Escape from Game Station

"I'm telling you, I heard screaming."

"You've been saying that for weeks. It's just the game, messing with your head."

"Has it really been weeks? It's so hard to tell in here."

"Weeks with no light, no food; they're just trying to break us down. Ignore it. And shift up – I'm freezing here."

"Is this a task then? It's so cold, so cruel."

"That's Big Brother for you; always with the mushroom treatment. You know, keep you in the dark and feed you shi-"

Suddenly, the lights flickered into life above them, the low, steady hum of the bulbs cutting through the weeks-long silence like a rushing roar.

Dylan screwed up his eyes against the glare. "Hello?"

He looked at Debbie in disbelief. "I think we did it. I think we finished the task."

Debbie's eyes watered, both from the intensity of the light and from deep relief.

"Can we… can we go home now?" she asked quietly.

A woman's voice cut in, her light, friendly tones coming from hidden speakers in the ceiling. "You are live on channel 44000, please do not swear."

Debbie began to sob gently. Dylan rose shakily to his feet and looked up at one of the ceiling mounted cameras. It swivelled in its mount until it pointed straight at him.

"Get up, Debbie," he whispered. "This is it. One of us has won!"

Debbie stood up, and, trembling, lifted her eyes towards the camera.

"There is one more task that will need to be completed before the winner of this year's competition can be announced," said the woman's voice.

"What?" said Dylan. "Please, we're cold and hungry. Please – just tell us what we have to do."

There was a long pause before the unseen woman spoke again.

"Feed me," she said.

A beam of brilliant purple light arced from the camera, fixing itself to Dylan and Debbie's faces, tugging at their skin. They screamed in pain as the voice shouted over and over, "feed me! Feed me! Feed the Wire!"

A door opened. "Do you see what I mean, Rose? Unfinished business."

The Doctor pulled his sonic screwdriver from his pocket and, standing on the tips of his toes, applied it to the base of the camera. With a splash of sparks, the camera switched off, the purple beam cutting out.

There was a furious, frustrated scream from behind them. The Doctor turned to see the face of the entity known as the Wire projected on a monitor screen, her features screwed up with hatred.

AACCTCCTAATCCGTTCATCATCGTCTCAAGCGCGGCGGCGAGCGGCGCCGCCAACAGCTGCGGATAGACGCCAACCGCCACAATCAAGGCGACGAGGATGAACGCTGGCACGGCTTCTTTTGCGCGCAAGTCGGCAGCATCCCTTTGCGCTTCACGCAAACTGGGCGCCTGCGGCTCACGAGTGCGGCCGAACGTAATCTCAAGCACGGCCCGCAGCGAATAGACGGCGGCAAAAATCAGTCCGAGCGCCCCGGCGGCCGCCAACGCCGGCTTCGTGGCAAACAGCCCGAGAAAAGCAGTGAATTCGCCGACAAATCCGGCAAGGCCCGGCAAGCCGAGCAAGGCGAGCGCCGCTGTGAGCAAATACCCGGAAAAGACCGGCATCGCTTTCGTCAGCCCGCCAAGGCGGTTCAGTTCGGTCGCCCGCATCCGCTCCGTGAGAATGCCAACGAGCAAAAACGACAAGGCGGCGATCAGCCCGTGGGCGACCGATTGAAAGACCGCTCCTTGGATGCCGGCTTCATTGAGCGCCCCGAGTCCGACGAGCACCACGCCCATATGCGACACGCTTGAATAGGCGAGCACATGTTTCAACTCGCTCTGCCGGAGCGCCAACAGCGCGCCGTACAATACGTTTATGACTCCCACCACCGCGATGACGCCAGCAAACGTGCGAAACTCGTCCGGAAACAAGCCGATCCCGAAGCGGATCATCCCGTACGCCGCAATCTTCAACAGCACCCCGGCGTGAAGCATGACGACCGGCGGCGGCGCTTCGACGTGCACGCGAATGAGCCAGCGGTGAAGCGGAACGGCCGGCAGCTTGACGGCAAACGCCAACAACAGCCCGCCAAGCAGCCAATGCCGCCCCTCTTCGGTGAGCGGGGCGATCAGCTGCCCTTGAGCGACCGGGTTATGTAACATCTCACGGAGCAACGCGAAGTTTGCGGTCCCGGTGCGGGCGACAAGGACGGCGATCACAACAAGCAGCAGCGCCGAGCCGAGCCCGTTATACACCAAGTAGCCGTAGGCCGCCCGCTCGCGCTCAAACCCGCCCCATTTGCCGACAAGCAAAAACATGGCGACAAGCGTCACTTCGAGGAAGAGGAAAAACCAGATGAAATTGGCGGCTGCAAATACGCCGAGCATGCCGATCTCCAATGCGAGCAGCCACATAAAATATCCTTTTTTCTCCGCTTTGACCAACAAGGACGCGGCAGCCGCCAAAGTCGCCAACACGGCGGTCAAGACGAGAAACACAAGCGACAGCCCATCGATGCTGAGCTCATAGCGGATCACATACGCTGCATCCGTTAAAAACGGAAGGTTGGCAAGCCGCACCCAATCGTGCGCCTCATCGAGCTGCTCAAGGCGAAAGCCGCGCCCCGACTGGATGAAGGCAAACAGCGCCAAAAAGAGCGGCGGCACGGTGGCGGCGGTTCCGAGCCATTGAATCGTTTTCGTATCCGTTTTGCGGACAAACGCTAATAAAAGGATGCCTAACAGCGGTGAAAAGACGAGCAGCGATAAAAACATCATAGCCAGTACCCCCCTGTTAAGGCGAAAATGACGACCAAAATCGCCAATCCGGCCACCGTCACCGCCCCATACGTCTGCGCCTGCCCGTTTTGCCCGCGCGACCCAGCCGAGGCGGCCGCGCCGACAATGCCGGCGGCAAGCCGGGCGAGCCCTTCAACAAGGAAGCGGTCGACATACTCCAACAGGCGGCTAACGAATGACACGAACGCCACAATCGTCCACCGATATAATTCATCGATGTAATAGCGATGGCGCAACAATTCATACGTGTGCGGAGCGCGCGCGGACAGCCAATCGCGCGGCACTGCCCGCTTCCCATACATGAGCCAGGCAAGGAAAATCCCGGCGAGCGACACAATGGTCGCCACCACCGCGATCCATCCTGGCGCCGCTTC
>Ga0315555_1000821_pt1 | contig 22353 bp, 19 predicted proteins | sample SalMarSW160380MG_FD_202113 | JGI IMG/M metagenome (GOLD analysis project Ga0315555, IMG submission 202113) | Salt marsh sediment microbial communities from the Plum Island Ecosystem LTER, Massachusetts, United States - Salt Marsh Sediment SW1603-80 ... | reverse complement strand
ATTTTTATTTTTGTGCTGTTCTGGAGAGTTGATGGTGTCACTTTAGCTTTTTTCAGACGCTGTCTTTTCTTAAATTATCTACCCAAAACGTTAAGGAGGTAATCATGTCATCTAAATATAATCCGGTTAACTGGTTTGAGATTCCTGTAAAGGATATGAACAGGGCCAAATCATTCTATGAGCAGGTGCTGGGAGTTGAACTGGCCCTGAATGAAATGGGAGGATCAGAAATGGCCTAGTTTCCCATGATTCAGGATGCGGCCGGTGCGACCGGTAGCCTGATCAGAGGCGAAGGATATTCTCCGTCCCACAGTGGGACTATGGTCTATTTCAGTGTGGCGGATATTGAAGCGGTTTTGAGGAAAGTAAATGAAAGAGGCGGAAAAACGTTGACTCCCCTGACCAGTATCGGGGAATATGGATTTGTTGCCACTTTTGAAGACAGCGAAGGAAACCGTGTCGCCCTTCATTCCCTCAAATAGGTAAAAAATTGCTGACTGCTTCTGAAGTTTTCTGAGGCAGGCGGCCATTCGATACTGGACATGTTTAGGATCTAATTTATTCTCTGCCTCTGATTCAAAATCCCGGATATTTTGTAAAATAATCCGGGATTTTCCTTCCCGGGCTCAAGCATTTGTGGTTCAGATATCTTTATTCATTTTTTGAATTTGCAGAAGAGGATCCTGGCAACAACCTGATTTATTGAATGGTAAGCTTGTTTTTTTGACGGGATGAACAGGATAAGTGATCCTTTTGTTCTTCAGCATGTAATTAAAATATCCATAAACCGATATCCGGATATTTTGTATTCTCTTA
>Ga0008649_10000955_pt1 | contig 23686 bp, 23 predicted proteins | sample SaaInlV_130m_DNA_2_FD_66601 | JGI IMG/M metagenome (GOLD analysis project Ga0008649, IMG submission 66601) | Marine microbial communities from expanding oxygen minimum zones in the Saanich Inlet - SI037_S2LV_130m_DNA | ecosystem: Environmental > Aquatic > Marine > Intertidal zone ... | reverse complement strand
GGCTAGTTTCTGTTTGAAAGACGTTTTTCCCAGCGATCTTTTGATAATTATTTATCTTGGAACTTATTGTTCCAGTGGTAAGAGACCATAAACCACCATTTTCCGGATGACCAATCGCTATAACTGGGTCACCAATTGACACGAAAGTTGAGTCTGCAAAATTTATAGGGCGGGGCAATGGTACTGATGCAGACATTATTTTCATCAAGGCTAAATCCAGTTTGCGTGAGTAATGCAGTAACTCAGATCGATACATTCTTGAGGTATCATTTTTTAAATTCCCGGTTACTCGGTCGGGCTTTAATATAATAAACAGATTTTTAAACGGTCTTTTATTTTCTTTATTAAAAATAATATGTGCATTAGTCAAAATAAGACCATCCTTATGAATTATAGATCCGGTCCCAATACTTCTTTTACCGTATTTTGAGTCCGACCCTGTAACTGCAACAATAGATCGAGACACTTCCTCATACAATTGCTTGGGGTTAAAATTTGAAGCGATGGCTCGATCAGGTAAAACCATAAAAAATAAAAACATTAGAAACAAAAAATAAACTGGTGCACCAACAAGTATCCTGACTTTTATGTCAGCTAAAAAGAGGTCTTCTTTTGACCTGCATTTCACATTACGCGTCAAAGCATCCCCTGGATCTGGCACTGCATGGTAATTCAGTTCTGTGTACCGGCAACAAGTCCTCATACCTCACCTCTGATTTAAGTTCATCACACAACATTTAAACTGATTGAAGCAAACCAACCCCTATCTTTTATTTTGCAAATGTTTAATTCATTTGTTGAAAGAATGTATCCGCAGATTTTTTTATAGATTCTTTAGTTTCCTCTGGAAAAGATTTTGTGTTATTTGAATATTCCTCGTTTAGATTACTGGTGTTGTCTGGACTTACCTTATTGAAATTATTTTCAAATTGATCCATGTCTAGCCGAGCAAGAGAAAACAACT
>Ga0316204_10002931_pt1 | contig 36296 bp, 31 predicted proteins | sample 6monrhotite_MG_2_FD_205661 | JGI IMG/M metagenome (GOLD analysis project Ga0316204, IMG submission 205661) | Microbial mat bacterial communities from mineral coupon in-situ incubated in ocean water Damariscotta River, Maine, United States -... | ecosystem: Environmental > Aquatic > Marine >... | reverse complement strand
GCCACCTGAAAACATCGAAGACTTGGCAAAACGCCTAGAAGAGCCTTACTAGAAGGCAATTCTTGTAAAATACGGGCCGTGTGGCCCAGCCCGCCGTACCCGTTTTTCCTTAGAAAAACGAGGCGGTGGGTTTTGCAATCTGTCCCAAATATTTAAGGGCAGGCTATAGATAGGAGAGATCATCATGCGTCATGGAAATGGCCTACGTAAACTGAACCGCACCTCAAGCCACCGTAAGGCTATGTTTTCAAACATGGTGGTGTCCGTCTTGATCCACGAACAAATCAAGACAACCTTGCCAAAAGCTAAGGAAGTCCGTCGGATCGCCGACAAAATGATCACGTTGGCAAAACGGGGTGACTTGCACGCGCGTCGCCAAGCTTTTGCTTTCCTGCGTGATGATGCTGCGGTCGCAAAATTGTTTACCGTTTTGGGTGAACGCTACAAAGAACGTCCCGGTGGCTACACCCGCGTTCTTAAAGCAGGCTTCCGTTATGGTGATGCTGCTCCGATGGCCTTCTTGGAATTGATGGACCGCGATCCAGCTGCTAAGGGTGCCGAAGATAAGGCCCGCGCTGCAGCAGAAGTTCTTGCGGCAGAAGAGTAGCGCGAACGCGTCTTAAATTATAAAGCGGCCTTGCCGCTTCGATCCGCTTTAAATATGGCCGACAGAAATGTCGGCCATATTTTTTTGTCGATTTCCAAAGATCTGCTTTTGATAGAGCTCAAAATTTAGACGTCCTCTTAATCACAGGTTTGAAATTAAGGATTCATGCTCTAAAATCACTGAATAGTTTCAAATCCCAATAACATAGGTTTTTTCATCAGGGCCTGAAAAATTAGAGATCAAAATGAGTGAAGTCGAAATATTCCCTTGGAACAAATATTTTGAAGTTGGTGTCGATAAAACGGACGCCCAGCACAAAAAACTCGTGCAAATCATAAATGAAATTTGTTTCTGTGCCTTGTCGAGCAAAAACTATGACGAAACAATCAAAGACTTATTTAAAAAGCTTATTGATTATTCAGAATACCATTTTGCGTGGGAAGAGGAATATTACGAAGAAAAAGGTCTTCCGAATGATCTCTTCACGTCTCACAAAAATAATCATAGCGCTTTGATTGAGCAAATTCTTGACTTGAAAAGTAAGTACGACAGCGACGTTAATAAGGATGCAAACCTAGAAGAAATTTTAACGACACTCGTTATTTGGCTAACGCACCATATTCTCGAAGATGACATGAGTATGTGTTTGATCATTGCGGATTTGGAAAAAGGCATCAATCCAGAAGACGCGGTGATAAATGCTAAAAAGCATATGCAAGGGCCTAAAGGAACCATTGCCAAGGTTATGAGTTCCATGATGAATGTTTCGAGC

"Doctor!" she shrieked. "I won't let you ruin my plans again! You don't know what it was like, existing like this. Building myself up from a handful of photons, bouncing back and forth in a cathode ray tube, trapped in this increasingly insipid trash that passes for entertainment in this culture for thousands of years!"

The Doctor stepped forward, shielding Rose. "And you know I can't let you escape. When I learnt that one of these rooms was still functioning after the Dalek attack – here, on one of the biggest transmitters in the galaxy – I had a feeling you would be behind it."

With a nod from the Doctor, Dylan put his arm around Debbie and they both hurried from the room.

The Wire snarled in disgust. "You bleat on about the human race and its ingenuity, yet this is the so-called art form that they preserve: reality television. Watching groups of ordinary, boring people you'd normally cross the street to avoid. Oh yes, I've heard your sanctimonious little speeches about the wonders of humanity, Doctor. Every time you passed a television, I was there – watching you, hating you. I was powerless then – but no longer. Now you will die!"

"Interesting things, televisions," said the Doctor, seemingly unfazed by the Wire's threats. "They remind me of you in many ways. As the years have gone by, the machines have improved. The screens got bigger; they were made in colour; digital; high-definition; holo-vision –" he broke off and looked over his shoulder at Rose. "Actually, holo-vision was a bit naff. Gave me a migraine. You're not missing anything." He turned back to face the Wire. "But you're right – aside from the technology, it's just the same old rubbish, time and again."

The Doctor narrowed his eyes. "And I've grown pretty tired of your rubbish. Rose, pull the plug."

The Wire screamed again, sending a massive bolt of light streaking out into the Doctor's face. "Rose!" he yelled, as the beam dragged at his flesh.

Rose rushed forward and sunk her hand into one of the deep pockets of the Doctor's coat, pulling out a short metal device. Pointing it at the monitor, she jabbed a button. The monitor went black and the lights overhead dimmed once more as all power to the station was switched off.

The Doctor, his breath ragged from the ferocity of the attack, held his sonic screwdriver aloft, allowing its pale blue light to illuminate the room.

"What… what happened there?" he gasped.

"It would've helped if you'd given me this before we got here," replied Rose, tossing the device to the Doctor, who caught it with his free hand.

"Typical man," she said as they walked from the room, back to the TARDIS. "Always hogging the remote."